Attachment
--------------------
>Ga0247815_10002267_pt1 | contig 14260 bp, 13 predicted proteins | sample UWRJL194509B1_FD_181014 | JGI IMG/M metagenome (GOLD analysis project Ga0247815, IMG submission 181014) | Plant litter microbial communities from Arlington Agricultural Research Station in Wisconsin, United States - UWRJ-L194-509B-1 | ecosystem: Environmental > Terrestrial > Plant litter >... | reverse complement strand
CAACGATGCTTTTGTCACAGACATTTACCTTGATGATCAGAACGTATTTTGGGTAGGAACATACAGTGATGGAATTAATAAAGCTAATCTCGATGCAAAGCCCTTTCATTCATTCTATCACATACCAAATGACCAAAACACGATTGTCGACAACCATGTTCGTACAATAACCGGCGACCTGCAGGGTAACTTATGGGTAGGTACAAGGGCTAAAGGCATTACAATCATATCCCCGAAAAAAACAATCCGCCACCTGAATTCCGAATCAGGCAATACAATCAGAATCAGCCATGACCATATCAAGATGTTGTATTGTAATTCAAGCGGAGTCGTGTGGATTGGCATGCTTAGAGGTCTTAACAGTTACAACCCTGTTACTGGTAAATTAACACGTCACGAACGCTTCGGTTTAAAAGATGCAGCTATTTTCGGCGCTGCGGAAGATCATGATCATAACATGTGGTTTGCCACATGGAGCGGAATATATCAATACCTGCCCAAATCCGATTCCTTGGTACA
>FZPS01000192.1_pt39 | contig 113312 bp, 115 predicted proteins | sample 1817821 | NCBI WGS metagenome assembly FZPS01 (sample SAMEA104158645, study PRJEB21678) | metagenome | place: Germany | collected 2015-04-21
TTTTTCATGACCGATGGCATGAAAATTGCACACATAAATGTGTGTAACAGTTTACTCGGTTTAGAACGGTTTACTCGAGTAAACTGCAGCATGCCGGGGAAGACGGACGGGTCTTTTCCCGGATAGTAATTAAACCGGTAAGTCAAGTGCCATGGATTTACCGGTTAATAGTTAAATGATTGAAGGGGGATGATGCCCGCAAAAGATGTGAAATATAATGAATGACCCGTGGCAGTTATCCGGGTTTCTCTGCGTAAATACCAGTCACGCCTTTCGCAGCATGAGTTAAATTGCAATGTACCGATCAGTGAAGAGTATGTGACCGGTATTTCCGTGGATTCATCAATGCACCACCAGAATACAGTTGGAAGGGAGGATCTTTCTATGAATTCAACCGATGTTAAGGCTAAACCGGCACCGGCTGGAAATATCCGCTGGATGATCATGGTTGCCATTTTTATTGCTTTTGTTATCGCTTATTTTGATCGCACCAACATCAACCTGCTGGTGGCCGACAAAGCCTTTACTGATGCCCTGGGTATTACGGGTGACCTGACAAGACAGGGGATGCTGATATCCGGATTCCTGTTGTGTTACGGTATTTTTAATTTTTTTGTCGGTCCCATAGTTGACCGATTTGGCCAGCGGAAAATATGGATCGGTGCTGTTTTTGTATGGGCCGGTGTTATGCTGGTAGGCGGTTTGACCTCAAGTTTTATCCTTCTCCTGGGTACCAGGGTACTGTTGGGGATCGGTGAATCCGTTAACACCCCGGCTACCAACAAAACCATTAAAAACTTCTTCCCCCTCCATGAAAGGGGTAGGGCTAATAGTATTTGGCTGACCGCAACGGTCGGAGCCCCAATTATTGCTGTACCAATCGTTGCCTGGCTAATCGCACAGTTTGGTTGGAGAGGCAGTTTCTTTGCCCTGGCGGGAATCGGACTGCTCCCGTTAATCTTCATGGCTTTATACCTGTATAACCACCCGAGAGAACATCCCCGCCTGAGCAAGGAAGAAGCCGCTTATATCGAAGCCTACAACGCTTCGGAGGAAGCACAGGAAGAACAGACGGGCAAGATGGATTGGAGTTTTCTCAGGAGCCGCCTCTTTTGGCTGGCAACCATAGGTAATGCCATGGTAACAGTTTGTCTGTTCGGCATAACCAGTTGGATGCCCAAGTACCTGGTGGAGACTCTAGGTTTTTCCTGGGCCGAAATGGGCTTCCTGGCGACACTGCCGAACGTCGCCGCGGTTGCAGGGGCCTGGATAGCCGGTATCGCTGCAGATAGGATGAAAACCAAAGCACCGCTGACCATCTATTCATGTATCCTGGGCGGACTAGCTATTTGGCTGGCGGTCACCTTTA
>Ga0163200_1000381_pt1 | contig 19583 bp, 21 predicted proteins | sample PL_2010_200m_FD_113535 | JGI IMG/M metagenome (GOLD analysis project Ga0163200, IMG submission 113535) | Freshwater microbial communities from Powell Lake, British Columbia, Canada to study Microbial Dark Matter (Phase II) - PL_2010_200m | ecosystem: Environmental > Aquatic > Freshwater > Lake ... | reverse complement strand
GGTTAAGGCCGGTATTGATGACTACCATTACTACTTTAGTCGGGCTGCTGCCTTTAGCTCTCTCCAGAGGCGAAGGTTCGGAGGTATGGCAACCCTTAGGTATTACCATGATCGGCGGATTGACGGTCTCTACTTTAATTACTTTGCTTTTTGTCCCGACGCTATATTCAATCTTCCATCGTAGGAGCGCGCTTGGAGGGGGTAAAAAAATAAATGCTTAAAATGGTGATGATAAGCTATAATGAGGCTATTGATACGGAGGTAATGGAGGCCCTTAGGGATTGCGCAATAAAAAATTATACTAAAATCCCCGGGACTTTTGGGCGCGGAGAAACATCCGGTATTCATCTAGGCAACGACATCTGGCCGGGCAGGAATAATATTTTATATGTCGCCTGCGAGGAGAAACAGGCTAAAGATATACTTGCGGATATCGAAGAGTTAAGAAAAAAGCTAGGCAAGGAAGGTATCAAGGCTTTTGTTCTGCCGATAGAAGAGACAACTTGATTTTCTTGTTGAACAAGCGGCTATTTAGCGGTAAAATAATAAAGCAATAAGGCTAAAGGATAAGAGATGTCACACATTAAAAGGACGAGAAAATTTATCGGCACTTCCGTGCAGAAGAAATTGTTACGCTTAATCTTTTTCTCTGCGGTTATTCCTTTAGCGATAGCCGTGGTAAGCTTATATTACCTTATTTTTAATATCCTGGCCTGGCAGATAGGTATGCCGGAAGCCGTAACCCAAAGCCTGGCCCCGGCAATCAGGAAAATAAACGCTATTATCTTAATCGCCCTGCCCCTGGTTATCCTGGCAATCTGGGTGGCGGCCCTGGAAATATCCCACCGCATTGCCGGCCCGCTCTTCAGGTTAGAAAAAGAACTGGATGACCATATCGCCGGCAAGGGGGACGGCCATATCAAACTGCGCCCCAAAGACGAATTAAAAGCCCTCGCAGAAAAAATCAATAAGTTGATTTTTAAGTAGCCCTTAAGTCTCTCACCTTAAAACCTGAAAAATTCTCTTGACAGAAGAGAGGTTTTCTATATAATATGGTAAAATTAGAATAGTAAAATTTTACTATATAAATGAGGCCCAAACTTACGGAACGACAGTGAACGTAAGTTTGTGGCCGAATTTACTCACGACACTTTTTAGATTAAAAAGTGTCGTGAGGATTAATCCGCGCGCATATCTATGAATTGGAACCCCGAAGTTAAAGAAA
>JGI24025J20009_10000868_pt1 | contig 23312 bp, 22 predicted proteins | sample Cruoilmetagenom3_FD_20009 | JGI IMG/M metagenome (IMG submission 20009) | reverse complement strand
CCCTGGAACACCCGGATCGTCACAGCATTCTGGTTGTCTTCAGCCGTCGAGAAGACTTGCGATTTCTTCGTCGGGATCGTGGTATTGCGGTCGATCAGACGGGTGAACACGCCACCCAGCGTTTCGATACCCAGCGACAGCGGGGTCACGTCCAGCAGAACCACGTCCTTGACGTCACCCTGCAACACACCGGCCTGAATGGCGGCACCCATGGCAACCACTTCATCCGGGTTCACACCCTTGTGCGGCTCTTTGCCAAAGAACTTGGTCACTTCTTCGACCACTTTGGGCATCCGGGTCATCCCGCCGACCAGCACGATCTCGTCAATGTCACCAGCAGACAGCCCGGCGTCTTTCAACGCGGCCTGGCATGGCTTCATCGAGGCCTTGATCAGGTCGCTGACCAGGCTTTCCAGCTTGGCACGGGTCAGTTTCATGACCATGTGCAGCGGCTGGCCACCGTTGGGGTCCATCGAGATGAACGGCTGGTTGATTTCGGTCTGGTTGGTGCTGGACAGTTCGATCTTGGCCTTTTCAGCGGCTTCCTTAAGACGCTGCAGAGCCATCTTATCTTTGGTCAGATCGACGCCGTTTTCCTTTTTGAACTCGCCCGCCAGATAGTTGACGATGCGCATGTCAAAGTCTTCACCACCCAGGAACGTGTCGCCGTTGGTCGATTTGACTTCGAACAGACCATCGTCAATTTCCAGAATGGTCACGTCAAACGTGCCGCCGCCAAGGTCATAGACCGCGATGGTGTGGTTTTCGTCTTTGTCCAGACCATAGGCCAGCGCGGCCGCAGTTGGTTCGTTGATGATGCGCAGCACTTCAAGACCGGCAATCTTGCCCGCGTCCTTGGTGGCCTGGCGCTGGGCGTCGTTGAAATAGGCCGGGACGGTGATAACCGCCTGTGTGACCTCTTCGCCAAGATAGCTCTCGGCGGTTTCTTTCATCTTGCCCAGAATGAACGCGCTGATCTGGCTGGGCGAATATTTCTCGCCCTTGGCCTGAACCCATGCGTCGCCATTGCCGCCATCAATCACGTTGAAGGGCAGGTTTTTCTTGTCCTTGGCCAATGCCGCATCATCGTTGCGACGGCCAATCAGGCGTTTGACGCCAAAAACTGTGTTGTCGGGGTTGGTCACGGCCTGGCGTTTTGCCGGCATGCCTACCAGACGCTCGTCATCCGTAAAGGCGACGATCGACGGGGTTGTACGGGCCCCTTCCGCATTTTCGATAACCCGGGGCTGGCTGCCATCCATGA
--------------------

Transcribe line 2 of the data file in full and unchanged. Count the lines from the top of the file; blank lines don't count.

CAACGATGCTTTTGTCACAGACATTTACCTTGATGATCAGAACGTATTTTGGGTAGGAACATACAGTGATGGAATTAATAAAGCTAATCTCGATGCAAAGCCCTTTCATTCATTCTATCACATACCAAATGACCAAAACACGATTGTCGACAACCATGTTCGTACAATAACCGGCGACCTGCAGGGTAACTTATGGGTAGGTACAAGGGCTAAAGGCATTACAATCATATCCCCGAAAAAAACAATCCGCCACCTGAATTCCGAATCAGGCAATACAATCAGAATCAGCCATGACCATATCAAGATGTTGTATTGTAATTCAAGCGGAGTCGTGTGGATTGGCATGCTTAGAGGTCTTAACAGTTACAACCCTGTTACTGGTAAATTAACACGTCACGAACGCTTCGGTTTAAAAGATGCAGCTATTTTCGGCGCTGCGGAAGATCATGATCATAACATGTGGTTTGCCACATGGAGCGGAATATATCAATACCTGCCCAAATCCGATTCCTTGGTACA